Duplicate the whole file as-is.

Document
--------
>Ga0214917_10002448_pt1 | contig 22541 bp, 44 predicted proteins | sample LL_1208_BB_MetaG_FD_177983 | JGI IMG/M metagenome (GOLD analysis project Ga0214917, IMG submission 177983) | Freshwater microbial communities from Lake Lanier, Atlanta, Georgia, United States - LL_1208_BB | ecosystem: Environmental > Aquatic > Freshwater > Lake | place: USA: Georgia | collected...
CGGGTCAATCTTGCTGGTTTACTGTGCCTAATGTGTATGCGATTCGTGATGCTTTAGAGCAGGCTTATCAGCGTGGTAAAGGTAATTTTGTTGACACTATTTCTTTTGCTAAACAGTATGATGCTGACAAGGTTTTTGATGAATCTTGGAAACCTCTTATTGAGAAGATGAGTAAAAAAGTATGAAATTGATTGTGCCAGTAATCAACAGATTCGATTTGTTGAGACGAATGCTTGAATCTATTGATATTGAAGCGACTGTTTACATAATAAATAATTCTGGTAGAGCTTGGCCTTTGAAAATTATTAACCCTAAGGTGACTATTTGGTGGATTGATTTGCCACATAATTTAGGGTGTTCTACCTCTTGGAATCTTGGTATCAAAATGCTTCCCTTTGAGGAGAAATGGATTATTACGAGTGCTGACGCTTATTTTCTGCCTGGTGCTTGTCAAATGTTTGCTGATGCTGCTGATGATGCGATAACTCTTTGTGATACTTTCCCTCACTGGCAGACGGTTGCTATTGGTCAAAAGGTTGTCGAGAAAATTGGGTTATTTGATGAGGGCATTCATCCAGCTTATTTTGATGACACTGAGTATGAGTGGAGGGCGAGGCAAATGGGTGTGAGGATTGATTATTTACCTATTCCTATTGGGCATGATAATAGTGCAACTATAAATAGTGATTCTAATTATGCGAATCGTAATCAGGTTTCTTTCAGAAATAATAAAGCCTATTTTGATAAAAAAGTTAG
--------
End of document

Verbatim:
>Ga0214917_10002448_pt1 | contig 22541 bp, 44 predicted proteins | sample LL_1208_BB_MetaG_FD_177983 | JGI IMG/M metagenome (GOLD analysis project Ga0214917, IMG submission 177983) | Freshwater microbial communities from Lake Lanier, Atlanta, Georgia, United States - LL_1208_BB | ecosystem: Environmental > Aquatic > Freshwater > Lake | place: USA: Georgia | collected...
CGGGTCAATCTTGCTGGTTTACTGTGCCTAATGTGTATGCGATTCGTGATGCTTTAGAGCAGGCTTATCAGCGTGGTAAAGGTAATTTTGTTGACACTATTTCTTTTGCTAAACAGTATGATGCTGACAAGGTTTTTGATGAATCTTGGAAACCTCTTATTGAGAAGATGAGTAAAAAAGTATGAAATTGATTGTGCCAGTAATCAACAGATTCGATTTGTTGAGACGAATGCTTGAATCTATTGATATTGAAGCGACTGTTTACATAATAAATAATTCTGGTAGAGCTTGGCCTTTGAAAATTATTAACCCTAAGGTGACTATTTGGTGGATTGATTTGCCACATAATTTAGGGTGTTCTACCTCTTGGAATCTTGGTATCAAAATGCTTCCCTTTGAGGAGAAATGGATTATTACGAGTGCTGACGCTTATTTTCTGCCTGGTGCTTGTCAAATGTTTGCTGATGCTGCTGATGATGCGATAACTCTTTGTGATACTTTCCCTCACTGGCAGACGGTTGCTATTGGTCAAAAGGTTGTCGAGAAAATTGGGTTATTTGATGAGGGCATTCATCCAGCTTATTTTGATGACACTGAGTATGAGTGGAGGGCGAGGCAAATGGGTGTGAGGATTGATTATTTACCTATTCCTATTGGGCATGATAATAGTGCAACTATAAATAGTGATTCTAATTATGCGAATCGTAATCAGGTTTCTTTCAGAAATAATAAAGCCTATTTTGATAAAAAAGTTAG